Four dreadlocks that became one; A congo.

Of all the techniques for maintenance that there are out there, separating is one of two of the most important things you can (and should!) be doing for your locks! It is also referred to as ‘ripping’, ‘popping’, or ‘tearing’. As you should, by now, know dreadlocks are really just purposefully knotted hair. Over time, the knots creating during placement become more and more established turning into dreadlocks. (The other most important thing is washing your dreadlocks!)

However, over time, your dreadlocks may try to grow together creating what is commonly called a ‘congo’, or sometimes a ‘marriage’. We joke with our clients that it is simply your dreadlocks getting ‘a little too friendly with one another’! Human hair, as it turns out, grows in cycles. That is to say that just as we are constantly losing hair (100 strands per day on average, which isn’t too much when you consider that the average human has 100,000 hairs on their entire head!) we are constantly growing new hair. That’s why we end up having to separate dreadlocks and sometimes use other maintenance methods to encourage that new, shorter growth to lock into our existing dreadlocks. This is the source of the ‘lion’s mane’ appearance that many dreadheads are so fond of.

A beavertail dreadlock

A beavertail dreadlock

Separating the dreadlocks means making sure that none of these newer, shorter hairs are trying to lock into dreadlocks where they don’t belong. While a few hairs here and there isn’t a huge deal, ultimately those few hairs turn into a web of hair which turns into one giant mega-dread that was one two (or more). (See photo above)

The most commonly utilized method for separating dreadlocks involves simply grabbing two adjacent dreadlocks and pulling in two opposite directions. I am not a fan of this method personally. Although it does have a place (especially in extreme cases like in the photo above) where there is a LOT of hair that needs to be separated, it is usually not enough alone to get the job done properly. What often happens with this technique is that you will end up still having a web of hair still attached at your scalp. As discussed previously, that web, however, can quickly turn into a full-blown congo.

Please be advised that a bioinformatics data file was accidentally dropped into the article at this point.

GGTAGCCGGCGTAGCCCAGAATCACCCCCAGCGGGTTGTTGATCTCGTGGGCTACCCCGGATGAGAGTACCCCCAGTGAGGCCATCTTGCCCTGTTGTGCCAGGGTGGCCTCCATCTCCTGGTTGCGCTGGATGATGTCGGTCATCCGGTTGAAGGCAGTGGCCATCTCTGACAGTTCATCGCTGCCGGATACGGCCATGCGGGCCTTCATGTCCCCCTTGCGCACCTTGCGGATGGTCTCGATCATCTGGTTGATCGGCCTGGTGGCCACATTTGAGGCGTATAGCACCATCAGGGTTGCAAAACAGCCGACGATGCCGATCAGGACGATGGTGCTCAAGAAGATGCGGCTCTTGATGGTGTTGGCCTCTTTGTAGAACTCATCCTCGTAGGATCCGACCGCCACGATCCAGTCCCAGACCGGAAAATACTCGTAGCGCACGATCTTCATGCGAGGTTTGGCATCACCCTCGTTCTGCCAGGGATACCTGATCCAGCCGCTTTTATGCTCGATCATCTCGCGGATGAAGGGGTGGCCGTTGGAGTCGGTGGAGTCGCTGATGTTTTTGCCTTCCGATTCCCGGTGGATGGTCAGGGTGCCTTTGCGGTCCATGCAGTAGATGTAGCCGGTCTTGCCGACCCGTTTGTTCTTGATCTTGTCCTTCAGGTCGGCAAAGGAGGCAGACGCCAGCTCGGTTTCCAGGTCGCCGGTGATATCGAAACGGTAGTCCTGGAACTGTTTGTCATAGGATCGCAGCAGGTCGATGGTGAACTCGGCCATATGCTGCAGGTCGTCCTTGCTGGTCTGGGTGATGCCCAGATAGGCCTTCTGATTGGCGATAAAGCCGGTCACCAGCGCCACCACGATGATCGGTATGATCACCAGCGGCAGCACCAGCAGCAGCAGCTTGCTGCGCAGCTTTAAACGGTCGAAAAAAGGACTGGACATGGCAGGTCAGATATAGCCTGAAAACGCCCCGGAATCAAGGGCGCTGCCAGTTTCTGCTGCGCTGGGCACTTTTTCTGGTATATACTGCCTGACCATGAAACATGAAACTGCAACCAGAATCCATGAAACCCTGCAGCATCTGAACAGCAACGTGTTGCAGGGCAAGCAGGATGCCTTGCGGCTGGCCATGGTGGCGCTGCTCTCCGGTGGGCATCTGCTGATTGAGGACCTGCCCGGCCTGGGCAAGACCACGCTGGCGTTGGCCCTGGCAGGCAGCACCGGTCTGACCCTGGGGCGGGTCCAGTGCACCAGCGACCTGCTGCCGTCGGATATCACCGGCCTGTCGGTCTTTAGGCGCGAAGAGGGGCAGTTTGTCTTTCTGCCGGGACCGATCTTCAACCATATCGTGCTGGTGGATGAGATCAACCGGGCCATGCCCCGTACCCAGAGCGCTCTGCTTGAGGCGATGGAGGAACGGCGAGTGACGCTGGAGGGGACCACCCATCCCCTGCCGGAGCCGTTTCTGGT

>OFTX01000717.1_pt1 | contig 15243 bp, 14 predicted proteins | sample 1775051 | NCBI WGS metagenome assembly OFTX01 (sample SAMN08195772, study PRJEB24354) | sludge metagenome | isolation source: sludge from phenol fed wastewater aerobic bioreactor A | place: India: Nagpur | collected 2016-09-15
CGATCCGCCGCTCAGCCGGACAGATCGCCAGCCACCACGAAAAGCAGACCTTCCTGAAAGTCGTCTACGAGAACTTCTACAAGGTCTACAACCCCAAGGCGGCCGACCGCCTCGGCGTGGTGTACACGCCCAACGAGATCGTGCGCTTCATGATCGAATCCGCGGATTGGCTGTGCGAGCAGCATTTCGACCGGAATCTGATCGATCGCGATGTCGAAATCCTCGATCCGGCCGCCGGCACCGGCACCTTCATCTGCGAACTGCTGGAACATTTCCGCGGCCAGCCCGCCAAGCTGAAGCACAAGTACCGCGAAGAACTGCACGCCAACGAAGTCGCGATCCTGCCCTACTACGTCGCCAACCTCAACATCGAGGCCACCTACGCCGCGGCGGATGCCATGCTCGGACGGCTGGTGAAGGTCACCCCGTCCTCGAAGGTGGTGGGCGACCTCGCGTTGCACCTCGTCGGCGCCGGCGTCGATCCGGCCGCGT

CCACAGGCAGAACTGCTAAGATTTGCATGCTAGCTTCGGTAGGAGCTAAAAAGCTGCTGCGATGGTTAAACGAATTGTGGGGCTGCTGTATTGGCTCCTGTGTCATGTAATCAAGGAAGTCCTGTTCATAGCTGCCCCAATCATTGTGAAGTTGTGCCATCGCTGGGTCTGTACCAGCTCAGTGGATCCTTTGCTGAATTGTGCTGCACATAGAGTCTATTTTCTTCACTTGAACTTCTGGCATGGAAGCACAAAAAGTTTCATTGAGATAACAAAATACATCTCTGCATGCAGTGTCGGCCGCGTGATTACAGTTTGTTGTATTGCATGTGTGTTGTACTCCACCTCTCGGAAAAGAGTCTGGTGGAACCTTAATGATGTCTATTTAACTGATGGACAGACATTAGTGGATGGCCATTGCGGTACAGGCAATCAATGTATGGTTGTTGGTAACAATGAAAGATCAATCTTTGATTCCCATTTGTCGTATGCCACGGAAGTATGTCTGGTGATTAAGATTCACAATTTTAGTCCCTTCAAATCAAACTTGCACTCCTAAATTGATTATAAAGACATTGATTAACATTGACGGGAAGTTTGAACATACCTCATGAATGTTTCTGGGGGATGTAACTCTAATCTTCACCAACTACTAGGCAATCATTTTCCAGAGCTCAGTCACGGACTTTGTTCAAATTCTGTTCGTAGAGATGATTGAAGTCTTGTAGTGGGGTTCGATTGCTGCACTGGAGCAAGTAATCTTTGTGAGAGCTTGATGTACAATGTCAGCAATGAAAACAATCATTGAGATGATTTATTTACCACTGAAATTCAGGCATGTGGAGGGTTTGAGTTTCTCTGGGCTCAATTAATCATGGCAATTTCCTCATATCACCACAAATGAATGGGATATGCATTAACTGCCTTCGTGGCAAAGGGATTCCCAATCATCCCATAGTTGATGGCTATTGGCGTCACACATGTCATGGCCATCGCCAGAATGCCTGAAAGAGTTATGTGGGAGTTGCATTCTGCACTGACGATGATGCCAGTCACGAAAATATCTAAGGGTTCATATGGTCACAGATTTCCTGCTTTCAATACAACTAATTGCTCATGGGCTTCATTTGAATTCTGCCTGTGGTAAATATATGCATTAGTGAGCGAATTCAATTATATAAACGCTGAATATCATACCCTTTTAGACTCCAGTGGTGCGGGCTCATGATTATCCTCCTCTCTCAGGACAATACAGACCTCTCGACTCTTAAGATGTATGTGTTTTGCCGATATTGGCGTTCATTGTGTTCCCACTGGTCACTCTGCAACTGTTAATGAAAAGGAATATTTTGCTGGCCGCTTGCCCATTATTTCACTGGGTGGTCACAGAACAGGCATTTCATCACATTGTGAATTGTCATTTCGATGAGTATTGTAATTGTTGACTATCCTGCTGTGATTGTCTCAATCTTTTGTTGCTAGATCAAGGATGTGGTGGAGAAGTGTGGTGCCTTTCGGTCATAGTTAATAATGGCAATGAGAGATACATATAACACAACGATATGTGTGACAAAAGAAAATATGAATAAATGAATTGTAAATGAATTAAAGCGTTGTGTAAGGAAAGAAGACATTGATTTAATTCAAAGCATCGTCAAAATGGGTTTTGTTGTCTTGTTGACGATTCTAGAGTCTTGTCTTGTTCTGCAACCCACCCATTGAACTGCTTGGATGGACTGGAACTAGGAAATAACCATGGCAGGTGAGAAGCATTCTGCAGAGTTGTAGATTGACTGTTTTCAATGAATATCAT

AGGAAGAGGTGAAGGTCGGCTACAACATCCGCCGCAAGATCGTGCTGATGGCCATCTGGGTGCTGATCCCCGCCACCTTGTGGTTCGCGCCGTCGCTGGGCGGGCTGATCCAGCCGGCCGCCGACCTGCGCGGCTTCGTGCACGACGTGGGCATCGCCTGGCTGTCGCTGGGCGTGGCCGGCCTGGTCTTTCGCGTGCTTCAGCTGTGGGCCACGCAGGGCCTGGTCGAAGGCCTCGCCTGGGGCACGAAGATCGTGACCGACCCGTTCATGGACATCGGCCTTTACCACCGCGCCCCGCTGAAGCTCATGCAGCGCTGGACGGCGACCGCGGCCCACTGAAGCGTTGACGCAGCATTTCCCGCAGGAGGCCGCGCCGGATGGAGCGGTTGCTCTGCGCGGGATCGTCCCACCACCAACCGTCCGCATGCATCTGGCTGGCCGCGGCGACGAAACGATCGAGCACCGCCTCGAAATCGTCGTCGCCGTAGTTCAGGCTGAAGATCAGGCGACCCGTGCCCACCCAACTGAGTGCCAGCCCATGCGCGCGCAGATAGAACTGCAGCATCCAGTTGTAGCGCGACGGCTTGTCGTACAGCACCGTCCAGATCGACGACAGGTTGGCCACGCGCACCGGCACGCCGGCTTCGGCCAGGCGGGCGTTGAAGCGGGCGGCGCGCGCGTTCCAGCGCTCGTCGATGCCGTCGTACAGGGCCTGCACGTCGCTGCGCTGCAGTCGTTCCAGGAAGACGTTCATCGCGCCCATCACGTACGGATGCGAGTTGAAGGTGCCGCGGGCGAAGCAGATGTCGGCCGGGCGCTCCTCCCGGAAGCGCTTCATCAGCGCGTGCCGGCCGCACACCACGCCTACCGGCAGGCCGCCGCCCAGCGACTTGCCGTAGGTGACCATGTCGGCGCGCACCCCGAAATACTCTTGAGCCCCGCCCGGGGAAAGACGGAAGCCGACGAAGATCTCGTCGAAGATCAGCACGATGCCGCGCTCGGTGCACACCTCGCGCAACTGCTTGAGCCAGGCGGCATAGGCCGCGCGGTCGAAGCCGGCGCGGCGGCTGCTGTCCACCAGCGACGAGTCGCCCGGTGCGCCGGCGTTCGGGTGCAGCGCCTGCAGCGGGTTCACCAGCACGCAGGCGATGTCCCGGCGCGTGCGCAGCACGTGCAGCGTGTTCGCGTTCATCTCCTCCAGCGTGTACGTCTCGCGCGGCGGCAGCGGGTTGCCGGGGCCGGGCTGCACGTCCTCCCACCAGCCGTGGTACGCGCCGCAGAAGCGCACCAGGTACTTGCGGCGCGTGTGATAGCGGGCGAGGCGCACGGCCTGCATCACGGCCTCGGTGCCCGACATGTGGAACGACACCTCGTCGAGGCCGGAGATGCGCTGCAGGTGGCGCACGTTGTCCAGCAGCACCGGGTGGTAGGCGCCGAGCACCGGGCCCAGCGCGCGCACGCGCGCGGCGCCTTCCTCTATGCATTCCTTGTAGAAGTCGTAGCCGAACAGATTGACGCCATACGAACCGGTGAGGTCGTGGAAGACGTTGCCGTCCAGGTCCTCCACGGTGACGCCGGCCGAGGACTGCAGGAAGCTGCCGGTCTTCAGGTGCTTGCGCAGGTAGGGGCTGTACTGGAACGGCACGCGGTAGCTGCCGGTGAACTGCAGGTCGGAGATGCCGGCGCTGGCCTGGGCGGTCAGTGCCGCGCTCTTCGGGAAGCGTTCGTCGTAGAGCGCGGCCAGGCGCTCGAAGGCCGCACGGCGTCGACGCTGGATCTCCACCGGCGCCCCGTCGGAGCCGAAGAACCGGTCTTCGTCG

The way we much prefer to separate not only our own dreadlocks but also the dreadlocks of our clients, is to feed my finger along all of the section lines (and over time you do become intimately acquianted with the layout of your dreadlocks and sections fairly quickly to be able to do this). If we feel any hair that is crossing over into the wrong section we hook a finger between the bare scalp and the offending hairs and pull outward AWAY from the scalp. This prevents stubborn, persistent webbing altogether!

There are some folks in the natural dreadlocking community that don’t even like to separate their dreadlocks. That is always an option, but it is important to keep tabs on what kinds of crazy things your dreadlocks are doing. Although having crazy congoes can be fun, sometimes they can be painful if grabbing hair from too large or too-oddly shapen a section. Never separating at all usually leaves you with a “beavertail”. And that’s just kinda gross… there’s no possible way to keep that clean!!!